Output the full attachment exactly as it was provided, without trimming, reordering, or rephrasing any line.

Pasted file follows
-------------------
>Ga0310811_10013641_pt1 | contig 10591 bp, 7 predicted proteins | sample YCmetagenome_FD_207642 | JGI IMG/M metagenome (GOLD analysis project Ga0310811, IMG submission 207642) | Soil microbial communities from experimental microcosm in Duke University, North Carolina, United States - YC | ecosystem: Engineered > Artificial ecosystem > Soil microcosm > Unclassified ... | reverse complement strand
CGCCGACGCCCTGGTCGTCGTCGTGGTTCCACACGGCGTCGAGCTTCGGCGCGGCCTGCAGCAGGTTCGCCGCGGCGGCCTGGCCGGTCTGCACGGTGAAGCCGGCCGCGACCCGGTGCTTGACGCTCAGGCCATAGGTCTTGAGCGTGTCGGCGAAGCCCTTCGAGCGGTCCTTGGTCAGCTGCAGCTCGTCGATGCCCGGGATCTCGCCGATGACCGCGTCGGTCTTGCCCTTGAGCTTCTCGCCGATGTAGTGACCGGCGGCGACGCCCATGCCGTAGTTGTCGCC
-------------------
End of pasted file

>Ga0310811_10013641_pt1 | contig 10591 bp, 7 predicted proteins | sample YCmetagenome_FD_207642 | JGI IMG/M metagenome (GOLD analysis project Ga0310811, IMG submission 207642) | Soil microbial communities from experimental microcosm in Duke University, North Carolina, United States - YC | ecosystem: Engineered > Artificial ecosystem > Soil microcosm > Unclassified ... | reverse complement strand
CGCCGACGCCCTGGTCGTCGTCGTGGTTCCACACGGCGTCGAGCTTCGGCGCGGCCTGCAGCAGGTTCGCCGCGGCGGCCTGGCCGGTCTGCACGGTGAAGCCGGCCGCGACCCGGTGCTTGACGCTCAGGCCATAGGTCTTGAGCGTGTCGGCGAAGCCCTTCGAGCGGTCCTTGGTCAGCTGCAGCTCGTCGATGCCCGGGATCTCGCCGATGACCGCGTCGGTCTTGCCCTTGAGCTTCTCGCCGATGTAGTGACCGGCGGCGACGCCCATGCCGTAGTTGTCGCC